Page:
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Immigration: going home


2021-11-29 07:31:53


I've already posted the definition of a refugee from the Convention Relating to the Status of Refugees, but let me do it again. It is a person who:
… owing to well-founded fear of being persecuted for reasons of race, religion, nationality, membership of a particular social group or political opinion, is outside the country of his nationality and is unable or, owing to such fear, is unwilling to avail himself of the protection of that country, or is unable or, is unwilling to return to it.
Now let's have a little gander at The Sunday Times which yesterday, amid its other coverage of the events on Wednesday, has a piece entitled: "If you lived like us in Kurdistan, you might risk it all to reach Britain".

This, as indicated by the title, explains why some people from the autonomous region of Iraqi Kurdistan are so keen to come to the UK, and it begins with this passage:
Every summer, in their small town in the Kurdish region of Iraq, Dana Mohammed, 20, and his brother, Arav, would meet local people who had left years before and made the journey to the UK. They would come back to Ranya on holiday, wearing nice clothes, and talk about how good life was in Britain compared with home, where corruption, repression and poverty make life hard and work very difficult to find.
Frustratingly, the piece doesn't specify how these "local people who had left years before and made the journey to the UK" had got to the UK, and under what terms, but given UK immigration rules, it is safe to assume that they presented themselves as asylum seekers, gained refugee status and then successfully applied for and were granted leave to remain.

With that, let us paraphrase some the key elements of the refugee definition, specifically, that there has to be a "well-founded fear of being persecuted for reasons of race, religion, nationality, membership of a particular social group or political opinion", and that the people are unable or, owing to such fear, are unwilling to unwilling to return to the country of their nationality.

On that basis, people who have come to the UK, made a new life there, and then felt able to return to their country of origin for holidays, are not – by definition – refugees. If they entered the UK on those grounds, then they must have lied to the UK immigration authorities, in order conceal their true status.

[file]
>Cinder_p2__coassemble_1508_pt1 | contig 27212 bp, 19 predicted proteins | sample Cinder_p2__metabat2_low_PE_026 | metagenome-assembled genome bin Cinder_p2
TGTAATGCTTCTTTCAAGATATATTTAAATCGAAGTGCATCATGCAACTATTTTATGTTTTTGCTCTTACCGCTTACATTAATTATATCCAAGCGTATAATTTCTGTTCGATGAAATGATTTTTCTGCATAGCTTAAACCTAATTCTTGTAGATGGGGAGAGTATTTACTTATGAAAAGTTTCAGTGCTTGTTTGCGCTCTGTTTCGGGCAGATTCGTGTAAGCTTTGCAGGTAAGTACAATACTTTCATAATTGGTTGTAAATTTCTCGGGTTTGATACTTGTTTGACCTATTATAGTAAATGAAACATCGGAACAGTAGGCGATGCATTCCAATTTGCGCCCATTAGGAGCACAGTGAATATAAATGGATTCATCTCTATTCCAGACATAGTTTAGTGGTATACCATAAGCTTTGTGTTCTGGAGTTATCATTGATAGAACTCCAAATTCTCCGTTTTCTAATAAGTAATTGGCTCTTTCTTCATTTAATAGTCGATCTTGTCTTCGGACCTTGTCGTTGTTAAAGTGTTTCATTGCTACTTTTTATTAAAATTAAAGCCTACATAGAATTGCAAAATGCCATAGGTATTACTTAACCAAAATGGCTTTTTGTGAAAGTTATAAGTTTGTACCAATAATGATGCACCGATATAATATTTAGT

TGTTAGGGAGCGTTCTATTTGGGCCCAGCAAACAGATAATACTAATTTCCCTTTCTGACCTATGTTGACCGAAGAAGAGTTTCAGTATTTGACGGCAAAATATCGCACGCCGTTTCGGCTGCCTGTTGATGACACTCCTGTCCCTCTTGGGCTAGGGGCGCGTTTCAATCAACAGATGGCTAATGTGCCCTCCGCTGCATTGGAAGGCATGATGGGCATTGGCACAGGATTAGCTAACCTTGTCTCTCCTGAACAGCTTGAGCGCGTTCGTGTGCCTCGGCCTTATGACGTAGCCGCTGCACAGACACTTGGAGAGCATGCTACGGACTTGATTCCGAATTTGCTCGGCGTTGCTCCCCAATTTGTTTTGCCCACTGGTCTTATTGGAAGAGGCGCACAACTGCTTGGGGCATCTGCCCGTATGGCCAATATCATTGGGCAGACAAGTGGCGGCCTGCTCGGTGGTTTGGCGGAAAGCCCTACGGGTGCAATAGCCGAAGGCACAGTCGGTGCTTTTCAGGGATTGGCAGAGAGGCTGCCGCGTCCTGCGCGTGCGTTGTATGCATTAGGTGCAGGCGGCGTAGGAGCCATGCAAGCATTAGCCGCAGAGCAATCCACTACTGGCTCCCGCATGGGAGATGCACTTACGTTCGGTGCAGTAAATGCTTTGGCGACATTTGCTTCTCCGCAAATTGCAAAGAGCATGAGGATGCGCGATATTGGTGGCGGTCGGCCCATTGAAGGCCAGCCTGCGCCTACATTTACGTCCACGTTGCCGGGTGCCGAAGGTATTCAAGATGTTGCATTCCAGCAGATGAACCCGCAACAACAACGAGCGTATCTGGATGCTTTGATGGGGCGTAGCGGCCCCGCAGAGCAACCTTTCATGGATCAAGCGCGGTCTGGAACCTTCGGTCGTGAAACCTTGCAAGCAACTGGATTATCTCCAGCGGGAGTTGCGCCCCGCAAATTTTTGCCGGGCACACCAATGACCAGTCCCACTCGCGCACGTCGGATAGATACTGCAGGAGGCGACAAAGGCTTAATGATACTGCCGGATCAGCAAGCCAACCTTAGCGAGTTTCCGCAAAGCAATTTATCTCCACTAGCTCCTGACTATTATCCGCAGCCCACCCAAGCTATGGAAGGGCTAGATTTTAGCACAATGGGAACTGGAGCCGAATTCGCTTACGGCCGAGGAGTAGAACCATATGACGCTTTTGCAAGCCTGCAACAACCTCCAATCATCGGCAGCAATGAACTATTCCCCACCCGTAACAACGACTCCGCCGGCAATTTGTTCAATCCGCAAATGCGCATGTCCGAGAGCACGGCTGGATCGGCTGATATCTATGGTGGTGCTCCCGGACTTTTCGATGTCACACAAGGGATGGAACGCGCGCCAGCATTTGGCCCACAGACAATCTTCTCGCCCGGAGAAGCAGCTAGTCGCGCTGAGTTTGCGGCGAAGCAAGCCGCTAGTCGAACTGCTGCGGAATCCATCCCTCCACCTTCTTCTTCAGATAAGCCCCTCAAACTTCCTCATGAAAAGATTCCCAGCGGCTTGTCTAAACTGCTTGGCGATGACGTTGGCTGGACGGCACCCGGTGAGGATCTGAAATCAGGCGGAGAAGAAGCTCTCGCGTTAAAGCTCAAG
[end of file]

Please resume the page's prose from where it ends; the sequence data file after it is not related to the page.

That true status begins to come clearer from the next part of the ST piece, which moves on to tell us that:
For young people with ambition, the brothers believed, there was little prospect of a future there. When Dana asked a local smuggler about going to the UK himself, he was told that it was easy, so he set off. It was not easy, it turned out. But this month he made it across the Channel on a small boat. Now he is in the UK. If he is granted leave to stay in the country, he will start to work and send money back to his family.
Here, though, is an interesting comment: "When Dana asked a local smuggler about going to the UK himself, he was told that it was easy, so he set off". As it turns out, the "smuggler" was not telling the truth, but it was enough for Dana to launch his expedition.

In the next part, we see an intervention from the piece author, Louise Callaghan, the paper's Middle East Correspondent. She suggests that "when we think of people coming to Europe, we might picture refugees fleeing bombs raining down on their homes". Or, she writes: "we might think of economic migrants, who leave their country solely to find a better job elsewhere".

Mirroring Parris's observation from his column, though, she asserts that: "Often, reality lies somewhere in the middle, where need and opportunity meet". Repression, corruption and poverty, she says, "drive people to look to Europe for a better life: a smuggler provides the service". Understandable though this might be, it seems to be a long way from people being driven from their country by so great a fear that they dare not return.